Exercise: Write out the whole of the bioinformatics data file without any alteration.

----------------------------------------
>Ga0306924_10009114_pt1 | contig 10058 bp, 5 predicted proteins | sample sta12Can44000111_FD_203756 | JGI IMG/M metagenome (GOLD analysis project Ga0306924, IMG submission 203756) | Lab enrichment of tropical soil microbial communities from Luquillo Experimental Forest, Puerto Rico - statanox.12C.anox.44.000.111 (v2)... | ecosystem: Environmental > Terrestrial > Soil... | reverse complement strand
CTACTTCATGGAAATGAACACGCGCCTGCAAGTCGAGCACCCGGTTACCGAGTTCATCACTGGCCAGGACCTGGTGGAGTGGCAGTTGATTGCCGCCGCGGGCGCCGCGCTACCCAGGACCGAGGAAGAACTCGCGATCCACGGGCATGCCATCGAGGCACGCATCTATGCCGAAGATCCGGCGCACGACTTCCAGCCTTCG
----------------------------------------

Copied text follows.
>Ga0306924_10009114_pt1 | contig 10058 bp, 5 predicted proteins | sample sta12Can44000111_FD_203756 | JGI IMG/M metagenome (GOLD analysis project Ga0306924, IMG submission 203756) | Lab enrichment of tropical soil microbial communities from Luquillo Experimental Forest, Puerto Rico - statanox.12C.anox.44.000.111 (v2)... | ecosystem: Environmental > Terrestrial > Soil... | reverse complement strand
CTACTTCATGGAAATGAACACGCGCCTGCAAGTCGAGCACCCGGTTACCGAGTTCATCACTGGCCAGGACCTGGTGGAGTGGCAGTTGATTGCCGCCGCGGGCGCCGCGCTACCCAGGACCGAGGAAGAACTCGCGATCCACGGGCATGCCATCGAGGCACGCATCTATGCCGAAGATCCGGCGCACGACTTCCAGCCTTCG